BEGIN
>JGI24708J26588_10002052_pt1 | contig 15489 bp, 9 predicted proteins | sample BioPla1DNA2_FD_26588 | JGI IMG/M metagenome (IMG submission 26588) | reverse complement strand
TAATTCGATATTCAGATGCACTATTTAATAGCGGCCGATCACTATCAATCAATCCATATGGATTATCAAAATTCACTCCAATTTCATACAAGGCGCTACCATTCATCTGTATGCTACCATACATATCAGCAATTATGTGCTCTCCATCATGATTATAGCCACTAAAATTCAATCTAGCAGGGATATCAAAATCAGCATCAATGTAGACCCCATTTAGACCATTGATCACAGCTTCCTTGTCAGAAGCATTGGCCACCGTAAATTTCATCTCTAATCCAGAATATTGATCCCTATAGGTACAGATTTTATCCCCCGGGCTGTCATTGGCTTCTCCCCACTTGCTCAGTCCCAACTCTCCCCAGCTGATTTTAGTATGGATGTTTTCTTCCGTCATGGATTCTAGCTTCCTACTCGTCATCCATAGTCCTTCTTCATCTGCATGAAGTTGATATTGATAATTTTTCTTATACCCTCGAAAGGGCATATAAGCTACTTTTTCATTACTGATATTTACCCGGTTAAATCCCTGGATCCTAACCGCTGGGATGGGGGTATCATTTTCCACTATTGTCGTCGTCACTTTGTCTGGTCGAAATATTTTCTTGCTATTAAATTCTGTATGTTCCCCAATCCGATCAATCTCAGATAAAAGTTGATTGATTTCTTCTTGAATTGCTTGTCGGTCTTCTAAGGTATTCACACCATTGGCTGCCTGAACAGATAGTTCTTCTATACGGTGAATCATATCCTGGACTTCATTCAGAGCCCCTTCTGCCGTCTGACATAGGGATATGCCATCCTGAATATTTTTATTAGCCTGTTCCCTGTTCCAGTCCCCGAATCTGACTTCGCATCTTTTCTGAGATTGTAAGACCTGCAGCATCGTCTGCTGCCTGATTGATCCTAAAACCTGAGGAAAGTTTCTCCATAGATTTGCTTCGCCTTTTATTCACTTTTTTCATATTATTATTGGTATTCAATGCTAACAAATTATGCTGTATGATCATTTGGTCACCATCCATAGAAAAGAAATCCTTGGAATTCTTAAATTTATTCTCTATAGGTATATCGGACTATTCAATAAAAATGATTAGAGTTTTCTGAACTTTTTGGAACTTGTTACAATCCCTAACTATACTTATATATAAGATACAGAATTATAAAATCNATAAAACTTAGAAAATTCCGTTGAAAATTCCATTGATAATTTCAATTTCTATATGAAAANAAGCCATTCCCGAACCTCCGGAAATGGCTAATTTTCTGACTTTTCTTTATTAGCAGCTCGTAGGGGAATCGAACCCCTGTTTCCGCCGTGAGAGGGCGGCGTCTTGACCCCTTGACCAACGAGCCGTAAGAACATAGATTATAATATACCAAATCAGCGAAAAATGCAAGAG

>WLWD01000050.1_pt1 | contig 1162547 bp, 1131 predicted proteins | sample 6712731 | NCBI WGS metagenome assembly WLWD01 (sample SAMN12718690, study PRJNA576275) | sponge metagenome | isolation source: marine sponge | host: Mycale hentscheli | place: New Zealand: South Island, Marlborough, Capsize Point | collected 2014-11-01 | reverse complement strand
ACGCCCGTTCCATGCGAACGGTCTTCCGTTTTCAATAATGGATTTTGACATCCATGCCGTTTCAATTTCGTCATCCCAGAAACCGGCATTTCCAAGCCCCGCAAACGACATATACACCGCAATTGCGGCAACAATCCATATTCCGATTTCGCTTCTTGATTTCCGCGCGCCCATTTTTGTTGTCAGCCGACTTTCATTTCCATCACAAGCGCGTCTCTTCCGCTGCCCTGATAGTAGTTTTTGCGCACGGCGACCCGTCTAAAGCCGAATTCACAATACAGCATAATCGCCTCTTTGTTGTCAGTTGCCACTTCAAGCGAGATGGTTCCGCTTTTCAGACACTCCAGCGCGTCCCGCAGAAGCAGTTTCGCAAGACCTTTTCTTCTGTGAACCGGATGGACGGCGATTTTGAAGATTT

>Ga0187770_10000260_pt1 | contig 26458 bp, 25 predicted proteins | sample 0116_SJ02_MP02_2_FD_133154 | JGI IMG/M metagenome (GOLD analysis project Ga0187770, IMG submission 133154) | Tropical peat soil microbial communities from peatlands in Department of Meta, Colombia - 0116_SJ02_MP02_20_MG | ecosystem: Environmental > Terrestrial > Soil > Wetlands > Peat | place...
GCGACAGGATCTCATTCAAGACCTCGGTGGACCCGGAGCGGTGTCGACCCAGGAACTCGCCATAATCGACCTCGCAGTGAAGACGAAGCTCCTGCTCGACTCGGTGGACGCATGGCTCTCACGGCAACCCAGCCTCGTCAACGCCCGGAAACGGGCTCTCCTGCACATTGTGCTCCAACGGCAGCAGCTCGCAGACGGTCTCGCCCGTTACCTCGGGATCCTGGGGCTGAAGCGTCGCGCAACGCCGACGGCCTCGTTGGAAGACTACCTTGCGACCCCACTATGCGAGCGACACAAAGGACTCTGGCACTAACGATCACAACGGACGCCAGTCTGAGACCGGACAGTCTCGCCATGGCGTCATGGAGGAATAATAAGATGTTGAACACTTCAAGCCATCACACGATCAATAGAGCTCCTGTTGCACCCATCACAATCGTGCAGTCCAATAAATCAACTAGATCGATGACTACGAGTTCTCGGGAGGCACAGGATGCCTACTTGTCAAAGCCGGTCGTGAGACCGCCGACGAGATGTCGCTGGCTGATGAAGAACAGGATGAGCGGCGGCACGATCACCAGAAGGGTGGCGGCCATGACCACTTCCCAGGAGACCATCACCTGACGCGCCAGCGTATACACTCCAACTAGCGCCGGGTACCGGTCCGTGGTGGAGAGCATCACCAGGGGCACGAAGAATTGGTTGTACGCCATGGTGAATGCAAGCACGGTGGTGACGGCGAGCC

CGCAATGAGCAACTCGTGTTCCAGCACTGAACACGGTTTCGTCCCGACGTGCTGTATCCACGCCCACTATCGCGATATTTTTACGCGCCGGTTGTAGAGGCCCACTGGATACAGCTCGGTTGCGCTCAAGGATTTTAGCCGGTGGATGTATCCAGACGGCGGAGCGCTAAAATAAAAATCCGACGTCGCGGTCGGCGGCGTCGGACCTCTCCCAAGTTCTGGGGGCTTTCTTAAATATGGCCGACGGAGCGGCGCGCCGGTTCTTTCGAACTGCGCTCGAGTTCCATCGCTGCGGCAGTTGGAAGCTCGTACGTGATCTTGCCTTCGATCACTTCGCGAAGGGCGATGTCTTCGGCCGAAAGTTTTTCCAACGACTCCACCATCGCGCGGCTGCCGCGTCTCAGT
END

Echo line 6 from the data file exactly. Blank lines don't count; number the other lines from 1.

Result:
GCGACAGGATCTCATTCAAGACCTCGGTGGACCCGGAGCGGTGTCGACCCAGGAACTCGCCATAATCGACCTCGCAGTGAAGACGAAGCTCCTGCTCGACTCGGTGGACGCATGGCTCTCACGGCAACCCAGCCTCGTCAACGCCCGGAAACGGGCTCTCCTGCACATTGTGCTCCAACGGCAGCAGCTCGCAGACGGTCTCGCCCGTTACCTCGGGATCCTGGGGCTGAAGCGTCGCGCAACGCCGACGGCCTCGTTGGAAGACTACCTTGCGACCCCACTATGCGAGCGACACAAAGGACTCTGGCACTAACGATCACAACGGACGCCAGTCTGAGACCGGACAGTCTCGCCATGGCGTCATGGAGGAATAATAAGATGTTGAACACTTCAAGCCATCACACGATCAATAGAGCTCCTGTTGCACCCATCACAATCGTGCAGTCCAATAAATCAACTAGATCGATGACTACGAGTTCTCGGGAGGCACAGGATGCCTACTTGTCAAAGCCGGTCGTGAGACCGCCGACGAGATGTCGCTGGCTGATGAAGAACAGGATGAGCGGCGGCACGATCACCAGAAGGGTGGCGGCCATGACCACTTCCCAGGAGACCATCACCTGACGCGCCAGCGTATACACTCCAACTAGCGCCGGGTACCGGTCCGTGGTGGAGAGCATCACCAGGGGCACGAAGAATTGGTTGTACGCCATGGTGAATGCAAGCACGGTGGTGACGGCGAGCC